Marcia Clayton. Ceiling Trend. August 16th , 2018.
Decorative ceiling tile is an item you might want to consider for your next remodeling project, or even for a new home. Many individuals do not realize that the ceiling is noticed by others when they come into your home. Think about it when you are in a new environment don't you look up as well as around to become comfortable with your surroundings. Don't you want to make sure that your ceiling matched the design and feel of the room you tried so hard to create, remember to tie in your ceiling to complete your room design and feel!
Reproduced tiles are made from a variety of materials such as tin, vinyl, wood and plastics, and they come in numerous colors and finishes. Popular colors for store-bought tin tiles are copper, bronze, gold, black, silver, rust, burgundy, mocha and whites or unpainted for custom colors. There are many companies that carry a variet of colors and styles. A newer tile snaps locks. These tiles can be screwed into any ceiling (drop, popcorn, etc.). You can order sample tiles to evaluate before you begin a project.
Materials used to make ceiling tiles are now certified and safe for your home, which is a common misconception about them. You will not have to worry about any bad chemicals that can potentially make you and your family sick, which gives you piece of mind especially if you have an older home.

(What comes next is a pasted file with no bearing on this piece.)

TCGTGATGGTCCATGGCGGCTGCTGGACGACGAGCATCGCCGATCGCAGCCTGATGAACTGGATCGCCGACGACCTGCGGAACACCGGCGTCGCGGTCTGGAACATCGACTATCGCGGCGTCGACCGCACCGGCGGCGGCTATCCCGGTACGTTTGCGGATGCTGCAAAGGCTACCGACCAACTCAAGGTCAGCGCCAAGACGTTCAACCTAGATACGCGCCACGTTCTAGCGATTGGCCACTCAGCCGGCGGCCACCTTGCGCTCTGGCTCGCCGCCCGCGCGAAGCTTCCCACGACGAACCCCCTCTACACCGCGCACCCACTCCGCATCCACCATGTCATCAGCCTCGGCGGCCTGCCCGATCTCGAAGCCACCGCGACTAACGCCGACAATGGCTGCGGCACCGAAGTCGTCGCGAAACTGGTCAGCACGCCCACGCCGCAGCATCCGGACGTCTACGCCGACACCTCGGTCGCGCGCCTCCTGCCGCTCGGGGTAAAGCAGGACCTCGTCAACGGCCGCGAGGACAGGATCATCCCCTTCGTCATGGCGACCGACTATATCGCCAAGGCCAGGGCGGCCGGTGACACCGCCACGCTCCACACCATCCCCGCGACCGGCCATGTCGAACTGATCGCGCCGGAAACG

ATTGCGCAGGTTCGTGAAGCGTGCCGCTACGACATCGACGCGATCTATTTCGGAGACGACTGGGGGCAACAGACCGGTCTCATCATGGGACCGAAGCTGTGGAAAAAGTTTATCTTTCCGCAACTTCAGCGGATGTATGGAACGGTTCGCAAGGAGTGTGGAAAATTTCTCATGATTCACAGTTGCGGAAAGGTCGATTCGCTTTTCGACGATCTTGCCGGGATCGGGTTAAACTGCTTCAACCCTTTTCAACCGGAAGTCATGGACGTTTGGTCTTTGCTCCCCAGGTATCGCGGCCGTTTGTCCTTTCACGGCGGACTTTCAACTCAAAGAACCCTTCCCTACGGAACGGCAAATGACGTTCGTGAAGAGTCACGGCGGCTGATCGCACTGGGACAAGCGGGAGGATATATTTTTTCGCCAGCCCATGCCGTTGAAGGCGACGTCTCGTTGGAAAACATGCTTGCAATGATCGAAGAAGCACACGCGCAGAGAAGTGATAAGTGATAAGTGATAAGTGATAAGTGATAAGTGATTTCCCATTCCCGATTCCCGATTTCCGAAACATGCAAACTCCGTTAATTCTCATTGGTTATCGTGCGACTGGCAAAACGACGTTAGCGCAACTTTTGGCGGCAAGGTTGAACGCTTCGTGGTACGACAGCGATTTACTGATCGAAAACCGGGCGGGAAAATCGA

Any of the ideas discussed above will add a little personality to your ceilings. You have contemporary, rustic, and other decorating styles to choose from. In fact you could go for a totally Victorian look with just a few cornices running along your ceiling. You will most likely have to consult a professional to get a majority of the work done with perfection and style, especially if you choose a more complicated ceiling look.
First, let us begin with a little background about tin ceiling tiles. Pressed or embossed tin ceilings were very popular during the Victorian Era as an affordable substitute for the plaster-designed ceilings found in wealthy European homes. Thin metal sheets of tin, copper or stainless steel were stamped with intricate patterns and often painted white to resemble the more expensively-produced, hand-carved or molded plaster ceilings. Companies in Ohio, New York and Pennsylvania mass produced thin metal plate during the late 1800s and created numerous patterns from which buyers could choose.
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